LEWISTON — Muhidin Libah still marvels sometimes at how easy it is to make soup in this country.

Back in Somalia, he said, he would have had to travel half a mile just to get water and then spend considerable time and effort heating it.

A dozen years after he came to Lewiston as a refugee, it’s still a wonder to Libah that there are restrooms everywhere he turns. Back in Somalia, the simple act of going to the bathroom meant another long walk.

“You would have to take your water with you,” Libah said. “And you would have to go out to the bush.”

Libah could recite all night the differences between life in Somalia and life here, but that wasn’t the point.

On Tuesday night, he was at the Lewiston Public Library with Catherine Besteman, author of the new book: “Making Refuge: Somali Bantu Refugees and Lewiston, Maine.”

In the late 1980s, Besteman, now a professor of anthropology at Colby College in Waterville, conducted fieldwork in southern Somalia. In her book, she follows the trajectory of Somali Bantus from their homes in Somalia before the onset in 1991 of Somalia’s civil war, to their displacement in Kenyan refugee camps, to their relocation in cities across the U.S, and finally to their settlement in Lewiston.

Back in Somalia, social networks were keys to day-to-day survival, Besteman told her audience Tuesday night. So it was not a surprise that when refugees made the long journey to Lewiston, one of the first things they sought to regain were those networks.

They set up youth programs, citizen classes and literacy workshops. They shared child care, transportation and money. When one refugee ran into trouble, the others rallied to his aid.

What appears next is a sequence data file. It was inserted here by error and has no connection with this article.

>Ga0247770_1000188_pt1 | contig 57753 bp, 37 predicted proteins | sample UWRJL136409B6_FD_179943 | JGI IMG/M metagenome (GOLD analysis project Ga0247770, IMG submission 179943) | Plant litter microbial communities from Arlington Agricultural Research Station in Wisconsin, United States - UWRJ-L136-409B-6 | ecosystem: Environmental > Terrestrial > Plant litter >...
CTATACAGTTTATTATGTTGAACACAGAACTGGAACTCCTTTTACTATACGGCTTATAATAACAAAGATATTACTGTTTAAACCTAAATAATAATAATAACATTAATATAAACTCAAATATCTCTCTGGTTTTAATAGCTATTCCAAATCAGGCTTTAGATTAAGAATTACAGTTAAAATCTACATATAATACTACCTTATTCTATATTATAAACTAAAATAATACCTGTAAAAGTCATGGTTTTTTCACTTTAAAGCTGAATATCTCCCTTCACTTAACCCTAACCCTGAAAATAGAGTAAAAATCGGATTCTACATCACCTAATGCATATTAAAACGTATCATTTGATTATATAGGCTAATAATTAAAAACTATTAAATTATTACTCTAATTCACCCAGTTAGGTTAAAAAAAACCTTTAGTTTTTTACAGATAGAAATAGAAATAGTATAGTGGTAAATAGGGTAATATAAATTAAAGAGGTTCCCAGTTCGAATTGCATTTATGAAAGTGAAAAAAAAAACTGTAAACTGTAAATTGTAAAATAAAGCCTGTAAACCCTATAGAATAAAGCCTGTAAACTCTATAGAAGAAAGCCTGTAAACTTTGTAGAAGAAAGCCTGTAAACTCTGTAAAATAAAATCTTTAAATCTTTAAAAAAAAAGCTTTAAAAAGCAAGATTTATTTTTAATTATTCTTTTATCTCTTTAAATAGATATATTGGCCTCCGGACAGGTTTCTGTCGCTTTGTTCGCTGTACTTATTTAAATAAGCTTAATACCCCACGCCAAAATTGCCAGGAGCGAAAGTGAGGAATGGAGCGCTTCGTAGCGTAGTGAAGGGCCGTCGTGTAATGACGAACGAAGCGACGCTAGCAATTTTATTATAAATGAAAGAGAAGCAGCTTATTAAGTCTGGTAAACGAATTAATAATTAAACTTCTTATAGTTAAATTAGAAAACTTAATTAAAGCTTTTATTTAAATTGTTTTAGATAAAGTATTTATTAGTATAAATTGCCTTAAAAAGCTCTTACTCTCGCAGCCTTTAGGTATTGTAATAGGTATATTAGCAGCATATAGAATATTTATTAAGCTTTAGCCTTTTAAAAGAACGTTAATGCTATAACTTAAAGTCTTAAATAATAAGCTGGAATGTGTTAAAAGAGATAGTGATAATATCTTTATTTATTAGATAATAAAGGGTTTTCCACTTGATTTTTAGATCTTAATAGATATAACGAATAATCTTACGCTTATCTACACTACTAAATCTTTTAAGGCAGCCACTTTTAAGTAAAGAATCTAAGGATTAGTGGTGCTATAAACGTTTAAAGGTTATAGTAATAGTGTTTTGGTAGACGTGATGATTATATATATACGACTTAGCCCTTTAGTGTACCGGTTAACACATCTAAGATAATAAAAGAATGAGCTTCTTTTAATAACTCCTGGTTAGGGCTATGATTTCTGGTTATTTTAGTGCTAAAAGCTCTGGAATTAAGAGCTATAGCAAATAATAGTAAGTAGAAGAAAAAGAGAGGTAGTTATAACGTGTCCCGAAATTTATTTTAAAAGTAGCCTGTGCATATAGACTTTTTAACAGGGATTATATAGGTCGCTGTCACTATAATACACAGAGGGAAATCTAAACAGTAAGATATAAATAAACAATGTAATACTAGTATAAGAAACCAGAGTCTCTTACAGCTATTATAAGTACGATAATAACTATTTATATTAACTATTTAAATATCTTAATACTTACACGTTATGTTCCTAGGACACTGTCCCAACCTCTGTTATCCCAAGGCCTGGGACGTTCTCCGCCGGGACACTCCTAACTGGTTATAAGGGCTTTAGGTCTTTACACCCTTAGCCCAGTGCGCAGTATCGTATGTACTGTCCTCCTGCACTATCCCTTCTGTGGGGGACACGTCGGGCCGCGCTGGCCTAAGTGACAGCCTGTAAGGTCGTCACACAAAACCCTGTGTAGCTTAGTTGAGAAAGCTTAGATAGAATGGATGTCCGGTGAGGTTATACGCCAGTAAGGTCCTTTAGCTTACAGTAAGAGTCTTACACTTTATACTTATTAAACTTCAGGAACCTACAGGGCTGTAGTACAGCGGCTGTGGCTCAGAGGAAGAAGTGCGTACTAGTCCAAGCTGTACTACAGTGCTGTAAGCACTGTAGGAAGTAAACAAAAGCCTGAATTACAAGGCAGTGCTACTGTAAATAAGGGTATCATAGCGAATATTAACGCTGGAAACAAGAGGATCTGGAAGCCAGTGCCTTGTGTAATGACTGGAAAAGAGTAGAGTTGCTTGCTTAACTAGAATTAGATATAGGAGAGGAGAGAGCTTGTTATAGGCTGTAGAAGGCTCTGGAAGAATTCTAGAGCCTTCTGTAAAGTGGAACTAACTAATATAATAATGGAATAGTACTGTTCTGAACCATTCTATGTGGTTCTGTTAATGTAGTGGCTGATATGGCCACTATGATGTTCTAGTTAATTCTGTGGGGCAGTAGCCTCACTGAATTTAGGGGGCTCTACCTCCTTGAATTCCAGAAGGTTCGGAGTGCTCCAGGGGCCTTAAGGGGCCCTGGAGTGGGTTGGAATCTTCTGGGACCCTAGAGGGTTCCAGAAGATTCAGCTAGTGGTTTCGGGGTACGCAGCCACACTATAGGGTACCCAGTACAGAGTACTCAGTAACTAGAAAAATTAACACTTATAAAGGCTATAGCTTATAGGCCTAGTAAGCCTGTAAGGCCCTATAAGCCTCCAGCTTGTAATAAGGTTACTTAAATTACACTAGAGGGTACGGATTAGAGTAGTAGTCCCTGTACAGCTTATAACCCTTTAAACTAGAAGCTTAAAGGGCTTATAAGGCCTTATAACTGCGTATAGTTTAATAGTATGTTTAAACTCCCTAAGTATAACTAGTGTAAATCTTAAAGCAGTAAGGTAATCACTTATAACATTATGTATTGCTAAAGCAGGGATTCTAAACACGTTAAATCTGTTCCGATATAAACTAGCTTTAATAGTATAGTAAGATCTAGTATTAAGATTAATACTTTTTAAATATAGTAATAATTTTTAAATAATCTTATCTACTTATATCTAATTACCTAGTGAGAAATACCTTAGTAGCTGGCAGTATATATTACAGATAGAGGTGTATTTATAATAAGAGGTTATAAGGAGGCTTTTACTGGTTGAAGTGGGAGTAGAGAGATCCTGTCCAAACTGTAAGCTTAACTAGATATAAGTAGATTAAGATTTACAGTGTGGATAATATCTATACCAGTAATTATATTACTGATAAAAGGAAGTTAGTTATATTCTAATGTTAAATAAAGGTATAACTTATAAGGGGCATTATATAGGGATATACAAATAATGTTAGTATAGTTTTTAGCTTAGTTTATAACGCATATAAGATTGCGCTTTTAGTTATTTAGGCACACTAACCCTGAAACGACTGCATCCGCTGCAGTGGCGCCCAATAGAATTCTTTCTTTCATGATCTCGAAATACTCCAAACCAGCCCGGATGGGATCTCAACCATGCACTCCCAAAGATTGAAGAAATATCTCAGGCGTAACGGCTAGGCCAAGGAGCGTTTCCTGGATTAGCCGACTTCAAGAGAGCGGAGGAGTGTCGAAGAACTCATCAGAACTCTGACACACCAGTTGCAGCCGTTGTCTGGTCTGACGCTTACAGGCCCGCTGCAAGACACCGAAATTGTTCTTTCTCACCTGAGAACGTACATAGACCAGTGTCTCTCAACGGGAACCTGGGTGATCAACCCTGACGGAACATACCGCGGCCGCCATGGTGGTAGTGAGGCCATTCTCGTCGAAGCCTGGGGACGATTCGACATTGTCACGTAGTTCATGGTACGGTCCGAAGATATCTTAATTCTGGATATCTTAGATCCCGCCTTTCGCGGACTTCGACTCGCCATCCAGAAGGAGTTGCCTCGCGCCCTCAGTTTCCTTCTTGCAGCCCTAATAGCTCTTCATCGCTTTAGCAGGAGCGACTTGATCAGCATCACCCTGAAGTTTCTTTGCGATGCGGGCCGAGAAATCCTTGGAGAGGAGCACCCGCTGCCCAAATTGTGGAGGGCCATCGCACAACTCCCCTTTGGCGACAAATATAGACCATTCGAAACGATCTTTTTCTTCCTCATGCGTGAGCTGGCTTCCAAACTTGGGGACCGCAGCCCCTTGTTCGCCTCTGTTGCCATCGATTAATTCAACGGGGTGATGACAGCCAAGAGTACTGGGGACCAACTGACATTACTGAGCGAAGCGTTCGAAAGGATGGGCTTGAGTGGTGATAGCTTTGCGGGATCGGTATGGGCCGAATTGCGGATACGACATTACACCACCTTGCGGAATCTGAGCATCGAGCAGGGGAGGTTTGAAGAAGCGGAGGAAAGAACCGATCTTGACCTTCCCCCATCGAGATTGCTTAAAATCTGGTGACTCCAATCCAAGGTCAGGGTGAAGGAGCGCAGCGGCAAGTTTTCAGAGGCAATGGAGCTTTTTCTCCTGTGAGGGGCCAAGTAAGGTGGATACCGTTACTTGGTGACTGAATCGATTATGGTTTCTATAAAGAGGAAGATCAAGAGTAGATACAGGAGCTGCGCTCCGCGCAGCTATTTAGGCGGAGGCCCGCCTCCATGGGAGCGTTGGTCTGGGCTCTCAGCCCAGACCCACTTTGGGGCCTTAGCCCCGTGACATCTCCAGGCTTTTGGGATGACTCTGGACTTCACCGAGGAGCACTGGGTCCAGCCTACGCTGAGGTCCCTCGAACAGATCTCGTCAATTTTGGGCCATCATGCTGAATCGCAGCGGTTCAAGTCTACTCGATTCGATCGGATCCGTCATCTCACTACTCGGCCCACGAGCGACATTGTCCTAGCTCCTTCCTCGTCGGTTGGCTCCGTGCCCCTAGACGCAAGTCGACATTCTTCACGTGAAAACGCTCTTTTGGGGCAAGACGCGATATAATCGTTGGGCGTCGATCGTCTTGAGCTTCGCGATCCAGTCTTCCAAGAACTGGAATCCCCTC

“There’s really an ethic of caring for each other,” Besteman said. “I’ve had people in Lewiston say, almost longingly, ‘I wish we had those kinds of community structures.'”

If the refugees clung to their networks and to each other, few could fault them for it. The journey from their war-torn homeland to various points around the U.S. was a difficult one, with long stays at refugee centers not designed for comfort and convenience.

At the refugee center, Besteman said, the Somalis had to come to grips with what it felt like to become the object of a massive humanitarian effort. Suddenly, others were defining for them where they could go and what they could do.

Besteman describes the structure of the refugee camps as “dictatorial.”

“Refugees don’t have any democratic rights,” she said.

They are subject to numerous background checks, to multiple interviews and to the unhappy prospect of leaving loved ones behind. The long bureaucratic process of the camps, Besteman said, “is set up to winnow people out — not to bring people in.”

More than 50 people turned out for her talk, to the point where it became a standing-room-only affair.

Libah told the audience of the strange adjustment period that followed the refugees’ arrival in Lewiston. There were small things — the matter of what constitutes trash, the concept of schedules and the brief confusion between soda can tabs and jewelry — and there were larger issues. There was xenophobia and unfamiliar consumerism. Some locals were distrustful of the arriving refugees, Libah said. Others were simply confused.

“The people were asking, ‘What’s going on? Where are all these people coming from?’ Libah said.

Several of those in the audience bought copies of Besteman’s book.

Rilwan Osman, director of the Maine Immigrant and Refugee Service, is featured in the book and plans to pass his copy around to his five children, solving the problem of how to teach them about where they come from.

“I have wondered, what are they going to read about who they are and about their history?” he said.

One man, who has lived in Lewiston for 40 years, called the Tuesday night event “a wonderful example of anthropology at its best. It helps Lewiston to understand itself better.”


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